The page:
When I joined the Run Wild Missoula training class to prepare for my first marathon, I assumed I'd train for and run one in my life, check that off a list, and move on.  Instead, I found a whole family of runners, and a regular lifesaver of a passtime.  I haven't run much at all the last few years, but regular running again is one of the benchmarks of success that Noah and I have set for our farm.  If you start to see us at the meetups of the Bitterroot Running Club, or loping along forest service roads with our happy husky, you'll know we're starting to run a truly succesful farm (and life).  

Over the years, and especially over these last few weeks, we have felt love from our farm-family too. We can see all the ways we have fallen short of our goals (there should have been an earlier batch of carrots, there should have been another round of peas,  and half the time this summer, we've not quite had a recipe insert ready for member pickup up day).  We've apologized, wished we could host you better, and yet just like the family-family, the farm-family has come back again and again, put up with our shortcomings, and reminded us that we are loved.  We've heard from you, sometimes with teary eyes all around, that we matter to you, to your families and your dinner tables, and to the community here. We've been completely amazed at how you have pitched in, raising more funds, and more quickly, than we'd really ever expected. If you have not been following our kickstarter campaign to fund our yurt, the good news is, we passed our goal on the 4th of July, and are within $1,000 of the top-up goal that gets us an insulated panel floor that (most importantly) saves us probably 10 days of fall building time--time that can go back into the farm, bettering things for this fall and next year, too. We are just amazed, and so grateful.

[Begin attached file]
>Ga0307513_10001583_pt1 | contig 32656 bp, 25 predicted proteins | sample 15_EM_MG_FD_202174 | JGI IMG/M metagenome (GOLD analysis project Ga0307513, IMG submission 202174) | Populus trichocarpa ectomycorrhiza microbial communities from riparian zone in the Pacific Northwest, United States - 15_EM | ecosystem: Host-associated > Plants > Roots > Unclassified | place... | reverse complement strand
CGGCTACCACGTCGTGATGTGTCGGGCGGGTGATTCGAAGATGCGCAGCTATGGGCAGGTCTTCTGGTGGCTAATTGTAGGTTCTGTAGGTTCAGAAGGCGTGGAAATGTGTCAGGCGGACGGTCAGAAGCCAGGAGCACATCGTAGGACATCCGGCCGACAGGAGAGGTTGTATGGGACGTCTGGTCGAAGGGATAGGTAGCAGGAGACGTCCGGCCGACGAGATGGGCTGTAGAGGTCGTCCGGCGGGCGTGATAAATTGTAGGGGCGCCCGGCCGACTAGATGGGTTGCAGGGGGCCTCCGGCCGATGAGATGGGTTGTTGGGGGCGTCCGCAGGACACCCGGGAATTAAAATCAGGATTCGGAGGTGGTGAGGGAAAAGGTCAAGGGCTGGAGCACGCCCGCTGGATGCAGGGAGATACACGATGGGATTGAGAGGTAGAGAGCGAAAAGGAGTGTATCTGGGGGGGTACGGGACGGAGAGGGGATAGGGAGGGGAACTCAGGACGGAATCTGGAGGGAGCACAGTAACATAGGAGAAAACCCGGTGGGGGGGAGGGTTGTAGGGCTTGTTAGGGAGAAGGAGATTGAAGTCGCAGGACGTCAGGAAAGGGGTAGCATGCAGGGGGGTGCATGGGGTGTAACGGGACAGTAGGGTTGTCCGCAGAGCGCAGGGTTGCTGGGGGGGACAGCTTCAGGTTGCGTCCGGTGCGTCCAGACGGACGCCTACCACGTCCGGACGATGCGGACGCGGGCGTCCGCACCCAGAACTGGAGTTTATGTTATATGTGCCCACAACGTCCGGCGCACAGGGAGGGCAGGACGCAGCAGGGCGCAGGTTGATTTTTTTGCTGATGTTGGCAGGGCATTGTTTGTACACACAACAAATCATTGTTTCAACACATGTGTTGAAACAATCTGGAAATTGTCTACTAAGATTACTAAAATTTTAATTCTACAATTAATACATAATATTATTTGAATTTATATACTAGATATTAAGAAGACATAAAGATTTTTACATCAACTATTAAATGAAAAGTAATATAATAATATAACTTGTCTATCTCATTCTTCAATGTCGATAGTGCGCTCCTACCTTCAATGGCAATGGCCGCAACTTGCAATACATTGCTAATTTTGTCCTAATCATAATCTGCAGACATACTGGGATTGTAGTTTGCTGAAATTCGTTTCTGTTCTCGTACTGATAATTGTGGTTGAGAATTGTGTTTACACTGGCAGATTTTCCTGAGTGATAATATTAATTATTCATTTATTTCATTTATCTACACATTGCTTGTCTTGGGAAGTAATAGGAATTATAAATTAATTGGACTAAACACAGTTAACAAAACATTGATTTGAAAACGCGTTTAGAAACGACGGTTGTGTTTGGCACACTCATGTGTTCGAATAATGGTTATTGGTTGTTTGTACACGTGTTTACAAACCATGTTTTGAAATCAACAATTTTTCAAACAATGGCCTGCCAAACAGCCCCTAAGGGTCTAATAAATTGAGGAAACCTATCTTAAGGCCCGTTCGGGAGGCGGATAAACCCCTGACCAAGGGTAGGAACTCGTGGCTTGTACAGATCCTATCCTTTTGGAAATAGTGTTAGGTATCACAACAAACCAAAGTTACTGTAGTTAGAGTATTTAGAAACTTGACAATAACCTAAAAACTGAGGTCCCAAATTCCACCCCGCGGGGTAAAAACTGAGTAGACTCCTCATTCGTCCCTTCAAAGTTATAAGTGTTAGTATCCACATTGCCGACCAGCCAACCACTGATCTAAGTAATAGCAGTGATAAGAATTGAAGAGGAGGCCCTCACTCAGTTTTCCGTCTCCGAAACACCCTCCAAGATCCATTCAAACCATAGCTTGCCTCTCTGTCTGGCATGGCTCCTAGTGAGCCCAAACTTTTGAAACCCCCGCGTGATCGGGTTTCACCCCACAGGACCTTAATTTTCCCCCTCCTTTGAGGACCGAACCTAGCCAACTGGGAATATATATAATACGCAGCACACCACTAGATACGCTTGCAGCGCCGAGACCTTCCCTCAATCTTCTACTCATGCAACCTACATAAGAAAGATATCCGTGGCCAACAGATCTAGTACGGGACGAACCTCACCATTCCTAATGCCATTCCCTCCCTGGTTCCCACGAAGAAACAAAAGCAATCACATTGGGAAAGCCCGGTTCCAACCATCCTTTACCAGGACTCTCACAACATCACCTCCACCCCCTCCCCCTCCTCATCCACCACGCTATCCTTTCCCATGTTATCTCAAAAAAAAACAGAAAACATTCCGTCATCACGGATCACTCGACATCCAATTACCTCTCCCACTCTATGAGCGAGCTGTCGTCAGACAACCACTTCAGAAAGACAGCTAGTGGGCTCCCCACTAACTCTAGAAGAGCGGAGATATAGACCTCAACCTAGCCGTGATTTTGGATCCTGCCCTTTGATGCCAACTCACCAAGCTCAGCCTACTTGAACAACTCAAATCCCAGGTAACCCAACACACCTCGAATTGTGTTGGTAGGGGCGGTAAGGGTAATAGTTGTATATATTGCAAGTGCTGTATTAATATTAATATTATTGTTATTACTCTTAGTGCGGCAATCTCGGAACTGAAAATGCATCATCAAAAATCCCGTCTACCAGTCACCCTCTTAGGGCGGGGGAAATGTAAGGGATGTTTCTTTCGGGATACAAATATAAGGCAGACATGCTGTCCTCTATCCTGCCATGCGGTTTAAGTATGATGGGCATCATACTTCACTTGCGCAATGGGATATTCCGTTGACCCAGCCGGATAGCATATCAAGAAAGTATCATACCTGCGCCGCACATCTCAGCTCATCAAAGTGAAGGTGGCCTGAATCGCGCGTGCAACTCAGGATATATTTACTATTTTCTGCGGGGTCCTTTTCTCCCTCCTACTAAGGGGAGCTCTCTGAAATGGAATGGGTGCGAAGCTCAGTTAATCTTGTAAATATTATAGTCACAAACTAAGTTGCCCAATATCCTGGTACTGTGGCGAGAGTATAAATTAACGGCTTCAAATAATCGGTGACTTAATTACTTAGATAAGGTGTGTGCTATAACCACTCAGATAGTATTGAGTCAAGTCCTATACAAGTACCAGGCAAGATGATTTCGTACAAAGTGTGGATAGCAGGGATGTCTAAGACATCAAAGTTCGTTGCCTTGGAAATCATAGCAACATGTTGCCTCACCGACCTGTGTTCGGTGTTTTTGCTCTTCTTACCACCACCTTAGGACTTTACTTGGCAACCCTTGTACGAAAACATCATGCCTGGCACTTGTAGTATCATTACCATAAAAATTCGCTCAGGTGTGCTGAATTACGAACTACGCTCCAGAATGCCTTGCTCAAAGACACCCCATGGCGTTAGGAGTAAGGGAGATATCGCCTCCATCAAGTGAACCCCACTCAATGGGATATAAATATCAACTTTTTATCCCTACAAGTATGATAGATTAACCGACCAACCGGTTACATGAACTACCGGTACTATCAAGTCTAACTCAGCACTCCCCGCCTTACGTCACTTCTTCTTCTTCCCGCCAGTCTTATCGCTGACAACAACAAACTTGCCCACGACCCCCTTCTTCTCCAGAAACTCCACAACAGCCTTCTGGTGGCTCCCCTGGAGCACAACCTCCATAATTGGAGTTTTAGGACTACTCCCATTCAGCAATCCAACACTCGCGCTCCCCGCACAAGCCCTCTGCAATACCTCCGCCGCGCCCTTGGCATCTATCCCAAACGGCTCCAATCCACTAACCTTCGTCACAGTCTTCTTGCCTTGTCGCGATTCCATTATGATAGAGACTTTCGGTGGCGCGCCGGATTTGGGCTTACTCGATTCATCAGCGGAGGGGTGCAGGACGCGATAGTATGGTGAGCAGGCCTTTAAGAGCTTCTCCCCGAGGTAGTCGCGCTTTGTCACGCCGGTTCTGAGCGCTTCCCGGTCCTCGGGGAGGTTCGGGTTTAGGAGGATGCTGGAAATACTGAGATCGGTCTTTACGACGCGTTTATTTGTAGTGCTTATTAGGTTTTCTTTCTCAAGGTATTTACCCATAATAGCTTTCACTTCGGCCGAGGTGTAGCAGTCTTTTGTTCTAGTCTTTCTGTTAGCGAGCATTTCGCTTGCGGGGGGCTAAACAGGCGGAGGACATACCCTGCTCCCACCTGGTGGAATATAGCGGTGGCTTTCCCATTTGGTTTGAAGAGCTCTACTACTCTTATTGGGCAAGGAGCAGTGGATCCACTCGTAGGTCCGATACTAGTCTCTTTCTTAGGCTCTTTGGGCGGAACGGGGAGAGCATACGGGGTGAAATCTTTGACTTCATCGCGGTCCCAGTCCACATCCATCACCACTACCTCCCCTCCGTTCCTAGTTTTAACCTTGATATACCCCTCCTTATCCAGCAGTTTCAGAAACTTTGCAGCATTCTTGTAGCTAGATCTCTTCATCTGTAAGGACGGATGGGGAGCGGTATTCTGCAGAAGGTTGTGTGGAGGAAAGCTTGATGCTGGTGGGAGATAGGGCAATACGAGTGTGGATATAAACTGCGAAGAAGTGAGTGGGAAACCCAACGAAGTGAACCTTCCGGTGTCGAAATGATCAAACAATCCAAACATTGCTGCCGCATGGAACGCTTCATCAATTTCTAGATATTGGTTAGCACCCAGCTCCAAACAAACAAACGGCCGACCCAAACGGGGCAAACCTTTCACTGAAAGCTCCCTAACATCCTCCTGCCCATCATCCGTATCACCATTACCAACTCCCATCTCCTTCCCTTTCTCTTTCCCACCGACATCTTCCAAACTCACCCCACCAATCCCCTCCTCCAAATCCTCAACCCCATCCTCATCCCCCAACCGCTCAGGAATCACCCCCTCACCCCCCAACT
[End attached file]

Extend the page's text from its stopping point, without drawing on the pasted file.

Next year's marathon will come again in July, and we'll be doing our best to keep the wheels on the tractor, and the wheels on the bus.  A home will be a huge part of that, and we thank you all.